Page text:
Sachs 5th Auction adds real estate to its list of auctioning services


True to their slogan, the crew at Sachs 5th Auction have made it happen. Early this year, the 13-year-old auction house in Belen teamed up with United Country to add real estate to its list of services.



Ungelbah Daniel-Davila-News-Bulletin photo: Sachs 5th Auction recently added real estate to their list of services as well as a few new team-members, from left, qualifying broker Charles Fredric McClaugherty, realtor Louisa Baca, co-owner and realtor Lorraine Sachs Garcia and associate broker J. Anthony Chavez.

Sachs 5th co-founder, award winning auctioneer and licensed New Mexico real estate broker Lorraine Sachs Garcia, said combining real estate with auctioning has always been a dream of hers.
“I always knew real estate and auctioning belonged together,” she said.
Sachs said the auction business started by accident, but that it was her husband, Anthony Garcia, who thought up the idea.
Because it was decided Sachs was the more outgoing of the two, in 1996 Sachs found herself traveling to St. Joseph, Mo., to attend the Missouri Auction School. In the beginning, she said, she was apprehensive about going because “in those days it was a man’s thing” and “there were hardly any women at all.”
But despite it being a male-dominated trade, in 1999 Sachs placed third in the International Auctioneer Championship women’s division.
Sachs 5th Auction now offers both traditional and auction real estate services. With this growth came the recent addition of three new team members, which includes realtor Louisa Baca, who is new to realty but had 27 years in car sales.
“I realized I didn’t want to be an old lady selling cars, I wanted to be an old lady selling real estate,” said Baca, laughing.
Also joining the team are qualifying broker Charles Fredric McClaugherty, whose credentials include work with Ben Brooks and seven years of ranch and subdivision sales, and associate broker J. Anthony Chavez, a Belen native, who had eight years experience in commercial land and residential sales and who is a foster parent and the auto-mechanic instructor at Belen High School.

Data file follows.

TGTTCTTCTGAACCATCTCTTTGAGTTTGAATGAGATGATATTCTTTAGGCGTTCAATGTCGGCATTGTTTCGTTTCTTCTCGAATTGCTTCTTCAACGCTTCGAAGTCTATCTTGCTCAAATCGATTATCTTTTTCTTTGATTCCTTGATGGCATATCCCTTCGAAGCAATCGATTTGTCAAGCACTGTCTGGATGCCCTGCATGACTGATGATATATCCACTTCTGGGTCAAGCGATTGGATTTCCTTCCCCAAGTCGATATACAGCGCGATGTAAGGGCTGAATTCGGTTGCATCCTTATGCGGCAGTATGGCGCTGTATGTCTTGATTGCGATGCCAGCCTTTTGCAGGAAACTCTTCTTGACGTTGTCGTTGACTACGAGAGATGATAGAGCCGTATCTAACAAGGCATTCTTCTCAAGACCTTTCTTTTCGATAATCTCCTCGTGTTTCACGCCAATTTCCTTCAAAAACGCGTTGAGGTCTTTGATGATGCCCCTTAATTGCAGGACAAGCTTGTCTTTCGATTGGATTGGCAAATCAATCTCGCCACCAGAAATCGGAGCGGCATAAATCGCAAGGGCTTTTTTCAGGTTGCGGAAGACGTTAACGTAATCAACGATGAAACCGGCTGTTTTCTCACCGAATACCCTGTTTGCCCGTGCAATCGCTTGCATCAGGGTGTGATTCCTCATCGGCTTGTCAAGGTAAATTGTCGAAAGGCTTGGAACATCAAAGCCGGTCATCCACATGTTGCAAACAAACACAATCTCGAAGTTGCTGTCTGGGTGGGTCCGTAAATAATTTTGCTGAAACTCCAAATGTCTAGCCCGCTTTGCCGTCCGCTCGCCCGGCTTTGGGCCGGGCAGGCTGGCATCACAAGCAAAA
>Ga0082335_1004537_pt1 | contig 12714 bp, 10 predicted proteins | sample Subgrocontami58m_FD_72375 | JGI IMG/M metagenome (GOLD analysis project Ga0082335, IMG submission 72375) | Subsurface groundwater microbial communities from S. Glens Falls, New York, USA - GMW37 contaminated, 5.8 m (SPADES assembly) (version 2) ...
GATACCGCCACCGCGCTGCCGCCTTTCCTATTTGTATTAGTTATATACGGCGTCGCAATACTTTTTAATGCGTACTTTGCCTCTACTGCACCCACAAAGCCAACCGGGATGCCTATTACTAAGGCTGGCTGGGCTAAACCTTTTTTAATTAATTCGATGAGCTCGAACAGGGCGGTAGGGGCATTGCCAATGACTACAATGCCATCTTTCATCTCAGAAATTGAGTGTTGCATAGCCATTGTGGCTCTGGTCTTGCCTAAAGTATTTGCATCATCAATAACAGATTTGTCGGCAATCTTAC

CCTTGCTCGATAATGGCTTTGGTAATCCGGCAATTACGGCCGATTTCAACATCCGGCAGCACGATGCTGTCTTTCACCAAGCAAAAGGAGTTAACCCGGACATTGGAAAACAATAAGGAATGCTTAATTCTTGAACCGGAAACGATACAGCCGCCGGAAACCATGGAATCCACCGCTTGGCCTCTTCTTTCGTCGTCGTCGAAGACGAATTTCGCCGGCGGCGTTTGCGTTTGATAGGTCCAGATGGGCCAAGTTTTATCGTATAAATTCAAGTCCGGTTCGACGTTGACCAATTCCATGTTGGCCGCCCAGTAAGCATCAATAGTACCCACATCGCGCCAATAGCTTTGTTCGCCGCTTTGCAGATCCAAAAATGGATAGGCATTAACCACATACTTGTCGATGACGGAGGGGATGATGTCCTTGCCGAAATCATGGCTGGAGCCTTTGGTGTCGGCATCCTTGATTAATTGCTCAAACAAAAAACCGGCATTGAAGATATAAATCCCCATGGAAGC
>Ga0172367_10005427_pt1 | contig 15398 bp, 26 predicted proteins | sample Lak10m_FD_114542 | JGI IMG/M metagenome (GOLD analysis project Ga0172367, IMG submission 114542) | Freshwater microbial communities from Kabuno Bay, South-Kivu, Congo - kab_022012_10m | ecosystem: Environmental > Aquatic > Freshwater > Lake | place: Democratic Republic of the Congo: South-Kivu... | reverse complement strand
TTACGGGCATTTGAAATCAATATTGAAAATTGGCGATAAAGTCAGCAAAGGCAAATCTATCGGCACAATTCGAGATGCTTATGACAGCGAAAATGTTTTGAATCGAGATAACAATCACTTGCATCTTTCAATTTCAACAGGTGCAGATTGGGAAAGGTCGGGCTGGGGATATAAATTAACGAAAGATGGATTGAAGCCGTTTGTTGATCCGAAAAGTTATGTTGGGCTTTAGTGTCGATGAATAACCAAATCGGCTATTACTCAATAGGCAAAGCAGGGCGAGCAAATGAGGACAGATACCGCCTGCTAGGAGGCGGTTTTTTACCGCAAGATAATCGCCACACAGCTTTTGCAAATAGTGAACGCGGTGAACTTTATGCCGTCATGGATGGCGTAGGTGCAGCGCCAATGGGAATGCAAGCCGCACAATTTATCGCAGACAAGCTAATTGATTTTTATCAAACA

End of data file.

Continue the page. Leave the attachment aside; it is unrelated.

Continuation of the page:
Sachs says she is considering adding two more people to the team, but said finding the right person to share “the vision” is important. And that vision is to make real estate auctioning the way of the future.
“People think auctions are the last resort,” said Sachs, “Auctions are not the last resort, they are the first resort.”
Property owners can approach Sachs 5th Auction directly to have their property listed and get the option to either have it sold traditionally or by auction. If the owner chooses to sell by auction, he or she has three auction types to choose from: “absolute,” which allows the property to go to the highest bidder; “reserve,” which allows the seller to set an amount in which the property can not be sold under; and “minimum bid,” where the first bid must match or be higher than the set minimum amount.
Property listings will appear on the Sachs 5th Auction’s website prior to the auction so that interested buyers can become familiar with the property before making a bid.
The auction itself, which is anticipated to happen every 90 days, will have a live internet broadcast so that bidders around the world have the opportunity to get in on the action.
The team agreed that the real estate market is not as bad as it might seem and that people are buying. In fact, they said recently they received contact from 495 parties interested in one online listing for a horse farm. Sachs said their goal is to help “keep the money rolling for the economy.”
“We want people to know we’re not stuck in old ways,” said Baca. “We’re new and fresh and excited. We’ll work hard for a customer.”